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Cancer: Cervical & Ovarian Message Board

Cancer: Cervical & Ovarian Board Index

I am new to these boards as well, but I have been reading them for the past month or so. I just went through three colposcopies after having two abnormal pap smears. I can tell you about my experience with this, and also the others on this board are very helpful! It's kind of a long story, but I think it may help. I had an abnormal pap smear last December, which was read as ASCUS. That just means you have abnormal cells but they don't know what they are from. I had a coloposcopy because I tested positive for a strain of HPV (human papaloma virus), which is known to cause cancer. At the first colposcopy they said it was "normal" and said that I should just go back for a follow up in 6 months. However, they said my cervix was "diffcult to image" because I had what is called a cervical ectropion. This is when cells that are normally on the inside of your cervix are on the outside. The difficulty with this is that when they use the acetic acid to look for the abnormal areas on your cervix, abnormal areas will appear white, but so will the area of this ectropion. Sometimes it is hard for them to tell what they are looking at in this case. The brown stuff you are probably referring to is iodine that they use as another way of imaging the abnormal areas of your cervix. The normal areas turn brown when iodine is painted on. In my case, this ectropion was difficult for them to stain, and it turned very pale shades of brown. Point being, they said as far as they could tell, this was "normal". To me, this sounds like it is similar to what happened to you. Anyway, I went for a follow up pap smear 4 months later which came back as High Grade SIL (or severe dysplasia). This means that they found a higher percentage of abnormal cells. I was terrified that I had cancer, as almost everyone seems to be after getting this type of result. I went for another colposcopy and they did find an area with actual abnormal cells this time. They said that severe dysplasia has a 35% chance of returning to normal on its own, but that it is usually treated just in case. It commonly takes up to ten years before becoming cancer, but they generally treat it right away. In the mean time I did a ton of research trying to find out about this. I found out that keeping your immune system healthy is important so I started taking vitamins and stopped taking birth control pills (They have listed long term use of BCPs as a risk factor for precancerous conditions of the cervix). I had to wait another 4 months to get treatment because I moved in the middle of all this.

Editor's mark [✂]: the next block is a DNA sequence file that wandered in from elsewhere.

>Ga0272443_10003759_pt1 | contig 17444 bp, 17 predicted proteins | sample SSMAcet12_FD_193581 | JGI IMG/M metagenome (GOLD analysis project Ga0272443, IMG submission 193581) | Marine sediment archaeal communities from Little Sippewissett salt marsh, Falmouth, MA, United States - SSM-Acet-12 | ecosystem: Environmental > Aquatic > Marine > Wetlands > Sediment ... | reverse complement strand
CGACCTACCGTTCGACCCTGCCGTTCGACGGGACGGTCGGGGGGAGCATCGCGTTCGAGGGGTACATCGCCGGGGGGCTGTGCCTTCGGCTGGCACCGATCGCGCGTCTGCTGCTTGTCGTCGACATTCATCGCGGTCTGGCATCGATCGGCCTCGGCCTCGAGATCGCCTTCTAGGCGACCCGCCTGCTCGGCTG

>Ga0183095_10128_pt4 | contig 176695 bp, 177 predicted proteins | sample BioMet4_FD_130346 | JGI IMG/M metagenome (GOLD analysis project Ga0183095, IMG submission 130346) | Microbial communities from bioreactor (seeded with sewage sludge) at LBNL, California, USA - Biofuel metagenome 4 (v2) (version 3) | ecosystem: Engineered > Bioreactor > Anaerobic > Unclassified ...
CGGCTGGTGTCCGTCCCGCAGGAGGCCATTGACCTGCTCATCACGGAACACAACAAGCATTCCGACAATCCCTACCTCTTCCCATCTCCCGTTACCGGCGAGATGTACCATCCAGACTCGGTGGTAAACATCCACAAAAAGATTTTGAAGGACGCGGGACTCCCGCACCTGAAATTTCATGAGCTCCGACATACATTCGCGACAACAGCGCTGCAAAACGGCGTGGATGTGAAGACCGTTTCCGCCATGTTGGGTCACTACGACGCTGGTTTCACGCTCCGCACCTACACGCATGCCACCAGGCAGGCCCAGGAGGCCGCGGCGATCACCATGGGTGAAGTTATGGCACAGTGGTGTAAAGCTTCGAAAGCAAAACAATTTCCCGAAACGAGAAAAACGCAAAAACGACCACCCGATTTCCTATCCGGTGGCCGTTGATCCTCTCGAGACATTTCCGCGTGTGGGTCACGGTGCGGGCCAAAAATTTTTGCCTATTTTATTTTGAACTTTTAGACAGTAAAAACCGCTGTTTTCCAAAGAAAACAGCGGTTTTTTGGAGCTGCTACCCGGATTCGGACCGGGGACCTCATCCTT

I ended up with another colposcopy and I finally got a LEEP procedure done, where they cut away the abnormal part with an electrical loop. End of story, after almost a year, it is over with and I got the lab report back last week saying they removed all of the abnormal part and that it had reverted to mild/moderate dysplasia from severe. Now I just have to have pap smears every for months for awhile.

In response to your question about the biopsy, did they do a cone biopsy or a punch biopsy? I though a cone biopsy was something you had to be in the hospital and knocked out for. If they just did a regular biopsy and it shows abnormalities, they might suggest you have it treated or see if it gets better on its own, depending if it is mild, moderate, or severe.

The reason I wanted to post this long story is because I have learned so much from this experience! I learned that it helps to do research on your own and ask the doctors lots of questions. If they can't/won't answer them, and it is possible, find another doctor! I also learned that stress can cause your immune system to go down the tubes, which allows this virus to cause abnormal cells (As mentioned in other posts on this board, a huge percentage of the population has the virus. Many people do not know about it because their bodies fight it off and they don't develop abnormal cells). I have been religiously taking my vitamins and trying not to let stress in my life get the best of me. I also learned the difficulties of having a cervix that was not as easily characterized.

I know you will find lots of helpful information on these boards!


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